In another strong indication of the Obama administration's grasp of what's needed to defend US interests--plus maintaining consistency with Bush administration policies--Secretary of Defense Chuck Hagel is fearful of the American public turning toward "isolationism."
"Turning inward, history teaches us," the Secretary said in Chicago yesterday, "does not insulate us from the world's troubles."
Currently the US has about 400,000 troops engaged in 100 of the 196 total countries of the globe.
US military activity both overt and covert includes Syria, Sudan, Yemen, Afghanistan, Pakistan, Somalia, Ukraine, The Philippines, and South America.
Additionally, troops are stationed massively in Asia, Europe, and other areas.
The US military budget is currently nearly 650 billion versus China at nearly 200 billion and Russia at nearly 100 billion.
US weapons manufacturers, who have reported boom years since 9/11, are reported happy with Mr. Hagel's speech. So is the Republican Party, as with Mr. McCain's office which expressed enthusiasm in one word--"More."
Additionally, US war activity of the past decade or so has led to rapid expanse of private mercenary armies such as Blackwater. As former president George W. Bush has affirmed, war activity enhances and is "good for the economy."
Following the speech, Mr. Hagel's representative indicated getting a military presence in the remaining 96 countries, including the Vatican (the world's smallest country), is a desirable goal which he hopes to see accomplished soon.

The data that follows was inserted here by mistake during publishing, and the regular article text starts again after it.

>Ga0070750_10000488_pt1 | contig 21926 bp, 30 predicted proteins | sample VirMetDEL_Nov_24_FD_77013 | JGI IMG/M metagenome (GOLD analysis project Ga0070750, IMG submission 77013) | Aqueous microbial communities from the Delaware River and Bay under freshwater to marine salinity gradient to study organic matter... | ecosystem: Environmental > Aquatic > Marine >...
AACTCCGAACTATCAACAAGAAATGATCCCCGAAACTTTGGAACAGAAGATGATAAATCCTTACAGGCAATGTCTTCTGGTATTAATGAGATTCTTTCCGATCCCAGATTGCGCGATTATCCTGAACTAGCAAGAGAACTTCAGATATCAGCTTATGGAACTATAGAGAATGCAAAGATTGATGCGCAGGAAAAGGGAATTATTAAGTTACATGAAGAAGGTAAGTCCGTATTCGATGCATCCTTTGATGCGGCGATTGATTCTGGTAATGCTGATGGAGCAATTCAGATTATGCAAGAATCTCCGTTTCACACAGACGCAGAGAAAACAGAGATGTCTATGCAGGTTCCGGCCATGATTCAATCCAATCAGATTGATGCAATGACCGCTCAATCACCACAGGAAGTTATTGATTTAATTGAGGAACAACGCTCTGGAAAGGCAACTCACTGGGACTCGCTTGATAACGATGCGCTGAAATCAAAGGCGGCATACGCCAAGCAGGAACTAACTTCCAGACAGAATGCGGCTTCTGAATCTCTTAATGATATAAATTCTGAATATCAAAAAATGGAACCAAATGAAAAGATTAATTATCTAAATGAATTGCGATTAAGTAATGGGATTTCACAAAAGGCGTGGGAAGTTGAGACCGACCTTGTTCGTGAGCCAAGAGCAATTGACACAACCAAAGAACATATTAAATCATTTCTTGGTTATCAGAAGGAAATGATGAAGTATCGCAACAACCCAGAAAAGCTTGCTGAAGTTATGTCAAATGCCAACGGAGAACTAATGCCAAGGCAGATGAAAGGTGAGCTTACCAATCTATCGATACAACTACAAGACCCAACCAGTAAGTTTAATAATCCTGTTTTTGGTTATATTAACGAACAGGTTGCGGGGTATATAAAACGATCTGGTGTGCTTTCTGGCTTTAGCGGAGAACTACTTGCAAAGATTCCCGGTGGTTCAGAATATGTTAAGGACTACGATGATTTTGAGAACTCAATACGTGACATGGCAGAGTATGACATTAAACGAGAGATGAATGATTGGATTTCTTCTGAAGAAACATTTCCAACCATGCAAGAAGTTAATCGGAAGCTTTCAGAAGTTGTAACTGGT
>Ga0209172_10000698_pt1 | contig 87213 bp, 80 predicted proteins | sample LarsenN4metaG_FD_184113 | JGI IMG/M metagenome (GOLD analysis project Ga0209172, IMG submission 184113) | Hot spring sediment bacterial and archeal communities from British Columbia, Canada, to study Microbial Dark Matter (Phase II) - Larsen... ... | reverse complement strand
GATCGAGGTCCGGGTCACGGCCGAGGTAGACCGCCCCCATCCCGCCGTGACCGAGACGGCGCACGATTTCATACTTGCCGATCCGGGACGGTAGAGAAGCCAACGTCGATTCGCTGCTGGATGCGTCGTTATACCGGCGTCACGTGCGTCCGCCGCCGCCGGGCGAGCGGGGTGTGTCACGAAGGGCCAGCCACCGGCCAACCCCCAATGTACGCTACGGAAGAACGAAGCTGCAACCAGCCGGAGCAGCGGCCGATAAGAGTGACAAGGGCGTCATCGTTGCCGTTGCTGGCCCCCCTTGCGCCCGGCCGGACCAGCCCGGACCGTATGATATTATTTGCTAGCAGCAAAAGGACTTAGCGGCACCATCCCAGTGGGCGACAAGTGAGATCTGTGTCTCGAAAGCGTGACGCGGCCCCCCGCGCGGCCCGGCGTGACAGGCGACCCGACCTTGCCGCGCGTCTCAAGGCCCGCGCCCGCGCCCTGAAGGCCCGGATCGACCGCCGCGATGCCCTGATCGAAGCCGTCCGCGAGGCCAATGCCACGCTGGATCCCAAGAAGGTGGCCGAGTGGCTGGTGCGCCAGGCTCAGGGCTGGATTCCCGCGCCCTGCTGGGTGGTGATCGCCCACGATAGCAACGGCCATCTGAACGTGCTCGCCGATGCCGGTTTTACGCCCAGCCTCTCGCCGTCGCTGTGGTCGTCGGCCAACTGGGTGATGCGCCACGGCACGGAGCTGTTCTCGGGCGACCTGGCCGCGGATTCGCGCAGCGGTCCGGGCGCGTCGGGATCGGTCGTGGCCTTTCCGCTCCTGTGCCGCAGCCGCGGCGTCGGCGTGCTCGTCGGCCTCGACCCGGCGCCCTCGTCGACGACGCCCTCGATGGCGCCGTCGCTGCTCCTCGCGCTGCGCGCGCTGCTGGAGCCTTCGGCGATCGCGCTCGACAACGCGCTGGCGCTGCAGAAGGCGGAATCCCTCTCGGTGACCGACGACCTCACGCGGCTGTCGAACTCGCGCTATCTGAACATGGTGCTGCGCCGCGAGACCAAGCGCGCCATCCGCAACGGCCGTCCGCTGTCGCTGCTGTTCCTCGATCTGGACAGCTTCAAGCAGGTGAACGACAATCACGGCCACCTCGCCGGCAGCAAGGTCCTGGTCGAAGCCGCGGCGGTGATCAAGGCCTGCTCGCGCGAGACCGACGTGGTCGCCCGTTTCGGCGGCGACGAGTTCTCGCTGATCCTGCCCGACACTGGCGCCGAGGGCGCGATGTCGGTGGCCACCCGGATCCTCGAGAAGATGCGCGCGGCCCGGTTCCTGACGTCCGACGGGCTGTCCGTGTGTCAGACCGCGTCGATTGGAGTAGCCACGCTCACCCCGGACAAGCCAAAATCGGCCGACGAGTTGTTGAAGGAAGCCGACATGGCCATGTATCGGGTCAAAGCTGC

Additionally, continuing war activity (sometimes known as "war, endless war") is important to counter the growing danger of "isolationism" in the US public.
That is, the public should not be distracted by needs to repair infrastructure, build new green industries, assist the homeless and unemployed, and work for a health care system that all citizens can afford.
These concerns indicate a distressing tendency toward self-interest whereas the world needs US military force through the armed forces and private armies to distribute might and right simultaneously.
Americans must think of the globe as in need of protection, as a child needs its parent.
Mr. Hagel's thinking here is consistent with the previous administration's views as espoused by former vice president Richard Cheney toward "full spectrum dominance."
That is, a safe and happy world depends on America in charge with its military continually safeguarding everything. This policy includes regime change in offending countries where a more favorable administration could assist US economic interests.
Thus, American military might in all 196 countries is a desirable goal as part of 21st century thinking for how America can advance into the future.
As Mr. Hagel insisted, congress should be mindful of "our broader national interests instead of narrow constituencies."